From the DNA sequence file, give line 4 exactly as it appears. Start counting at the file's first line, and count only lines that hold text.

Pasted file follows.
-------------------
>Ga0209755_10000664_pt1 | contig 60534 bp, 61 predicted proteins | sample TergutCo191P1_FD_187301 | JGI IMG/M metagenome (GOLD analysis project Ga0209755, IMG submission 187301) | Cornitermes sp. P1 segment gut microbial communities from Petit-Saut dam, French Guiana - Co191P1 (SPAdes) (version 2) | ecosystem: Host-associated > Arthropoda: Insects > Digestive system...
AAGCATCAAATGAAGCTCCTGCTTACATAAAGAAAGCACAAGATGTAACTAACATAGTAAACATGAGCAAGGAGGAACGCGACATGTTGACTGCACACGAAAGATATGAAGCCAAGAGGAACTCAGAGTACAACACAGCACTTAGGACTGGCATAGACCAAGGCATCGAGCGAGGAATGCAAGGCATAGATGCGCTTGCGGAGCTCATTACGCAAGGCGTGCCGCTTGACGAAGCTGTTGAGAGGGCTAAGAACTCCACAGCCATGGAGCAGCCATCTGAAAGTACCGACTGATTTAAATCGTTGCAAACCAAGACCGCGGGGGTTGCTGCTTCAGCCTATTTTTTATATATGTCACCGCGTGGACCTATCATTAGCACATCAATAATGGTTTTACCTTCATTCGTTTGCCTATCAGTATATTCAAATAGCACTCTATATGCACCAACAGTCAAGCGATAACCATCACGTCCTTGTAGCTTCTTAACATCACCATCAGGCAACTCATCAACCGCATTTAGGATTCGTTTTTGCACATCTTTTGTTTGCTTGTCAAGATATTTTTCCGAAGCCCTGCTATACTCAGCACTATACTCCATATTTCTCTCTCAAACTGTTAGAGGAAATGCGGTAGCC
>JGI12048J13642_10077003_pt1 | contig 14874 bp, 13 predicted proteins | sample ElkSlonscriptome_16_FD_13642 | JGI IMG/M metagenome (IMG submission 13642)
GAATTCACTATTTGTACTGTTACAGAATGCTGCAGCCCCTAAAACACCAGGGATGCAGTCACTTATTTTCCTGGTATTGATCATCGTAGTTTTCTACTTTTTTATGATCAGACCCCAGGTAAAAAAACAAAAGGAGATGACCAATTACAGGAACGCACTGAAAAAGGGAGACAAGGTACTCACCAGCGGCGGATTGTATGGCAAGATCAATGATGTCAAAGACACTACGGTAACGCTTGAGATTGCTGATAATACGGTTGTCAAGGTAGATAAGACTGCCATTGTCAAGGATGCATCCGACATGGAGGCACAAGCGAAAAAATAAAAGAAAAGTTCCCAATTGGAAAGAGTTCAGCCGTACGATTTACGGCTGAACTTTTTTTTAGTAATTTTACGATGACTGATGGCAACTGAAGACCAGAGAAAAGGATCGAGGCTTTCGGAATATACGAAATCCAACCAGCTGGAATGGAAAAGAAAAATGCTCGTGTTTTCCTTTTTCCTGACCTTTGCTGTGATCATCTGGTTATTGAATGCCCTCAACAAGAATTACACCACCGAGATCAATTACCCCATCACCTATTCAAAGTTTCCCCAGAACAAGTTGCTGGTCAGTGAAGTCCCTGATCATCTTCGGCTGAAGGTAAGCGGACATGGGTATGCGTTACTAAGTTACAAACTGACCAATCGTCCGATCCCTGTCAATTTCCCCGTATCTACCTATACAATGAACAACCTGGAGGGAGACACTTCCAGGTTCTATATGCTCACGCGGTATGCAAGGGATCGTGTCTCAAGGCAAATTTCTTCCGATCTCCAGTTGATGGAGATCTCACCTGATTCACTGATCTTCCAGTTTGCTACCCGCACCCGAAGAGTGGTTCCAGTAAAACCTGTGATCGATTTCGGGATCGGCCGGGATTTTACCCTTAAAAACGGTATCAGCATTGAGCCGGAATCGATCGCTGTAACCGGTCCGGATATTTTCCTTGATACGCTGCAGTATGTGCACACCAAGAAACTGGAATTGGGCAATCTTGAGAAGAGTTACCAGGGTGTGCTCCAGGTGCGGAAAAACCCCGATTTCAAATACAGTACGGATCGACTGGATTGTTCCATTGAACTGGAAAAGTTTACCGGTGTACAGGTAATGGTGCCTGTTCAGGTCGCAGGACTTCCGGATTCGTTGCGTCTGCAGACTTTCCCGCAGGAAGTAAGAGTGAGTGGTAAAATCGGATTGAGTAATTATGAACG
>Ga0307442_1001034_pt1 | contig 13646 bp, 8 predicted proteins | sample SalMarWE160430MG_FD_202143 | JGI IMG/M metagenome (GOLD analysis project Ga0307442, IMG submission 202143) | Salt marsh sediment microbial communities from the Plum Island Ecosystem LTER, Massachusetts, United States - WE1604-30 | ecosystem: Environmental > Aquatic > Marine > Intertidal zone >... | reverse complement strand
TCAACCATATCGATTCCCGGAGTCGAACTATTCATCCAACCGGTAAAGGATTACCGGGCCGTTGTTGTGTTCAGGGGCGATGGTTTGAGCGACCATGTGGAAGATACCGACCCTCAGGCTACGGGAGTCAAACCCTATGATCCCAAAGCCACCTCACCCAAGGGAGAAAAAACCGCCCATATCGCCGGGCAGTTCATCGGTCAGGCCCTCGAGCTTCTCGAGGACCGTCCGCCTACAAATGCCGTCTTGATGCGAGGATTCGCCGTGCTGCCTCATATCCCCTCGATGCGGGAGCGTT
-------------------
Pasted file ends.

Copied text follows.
GAATTCACTATTTGTACTGTTACAGAATGCTGCAGCCCCTAAAACACCAGGGATGCAGTCACTTATTTTCCTGGTATTGATCATCGTAGTTTTCTACTTTTTTATGATCAGACCCCAGGTAAAAAAACAAAAGGAGATGACCAATTACAGGAACGCACTGAAAAAGGGAGACAAGGTACTCACCAGCGGCGGATTGTATGGCAAGATCAATGATGTCAAAGACACTACGGTAACGCTTGAGATTGCTGATAATACGGTTGTCAAGGTAGATAAGACTGCCATTGTCAAGGATGCATCCGACATGGAGGCACAAGCGAAAAAATAAAAGAAAAGTTCCCAATTGGAAAGAGTTCAGCCGTACGATTTACGGCTGAACTTTTTTTTAGTAATTTTACGATGACTGATGGCAACTGAAGACCAGAGAAAAGGATCGAGGCTTTCGGAATATACGAAATCCAACCAGCTGGAATGGAAAAGAAAAATGCTCGTGTTTTCCTTTTTCCTGACCTTTGCTGTGATCATCTGGTTATTGAATGCCCTCAACAAGAATTACACCACCGAGATCAATTACCCCATCACCTATTCAAAGTTTCCCCAGAACAAGTTGCTGGTCAGTGAAGTCCCTGATCATCTTCGGCTGAAGGTAAGCGGACATGGGTATGCGTTACTAAGTTACAAACTGACCAATCGTCCGATCCCTGTCAATTTCCCCGTATCTACCTATACAATGAACAACCTGGAGGGAGACACTTCCAGGTTCTATATGCTCACGCGGTATGCAAGGGATCGTGTCTCAAGGCAAATTTCTTCCGATCTCCAGTTGATGGAGATCTCACCTGATTCACTGATCTTCCAGTTTGCTACCCGCACCCGAAGAGTGGTTCCAGTAAAACCTGTGATCGATTTCGGGATCGGCCGGGATTTTACCCTTAAAAACGGTATCAGCATTGAGCCGGAATCGATCGCTGTAACCGGTCCGGATATTTTCCTTGATACGCTGCAGTATGTGCACACCAAGAAACTGGAATTGGGCAATCTTGAGAAGAGTTACCAGGGTGTGCTCCAGGTGCGGAAAAACCCCGATTTCAAATACAGTACGGATCGACTGGATTGTTCCATTGAACTGGAAAAGTTTACCGGTGTACAGGTAATGGTGCCTGTTCAGGTCGCAGGACTTCCGGATTCGTTGCGTCTGCAGACTTTCCCGCAGGAAGTAAGAGTGAGTGGTAAAATCGGATTGAGTAATTATGAACG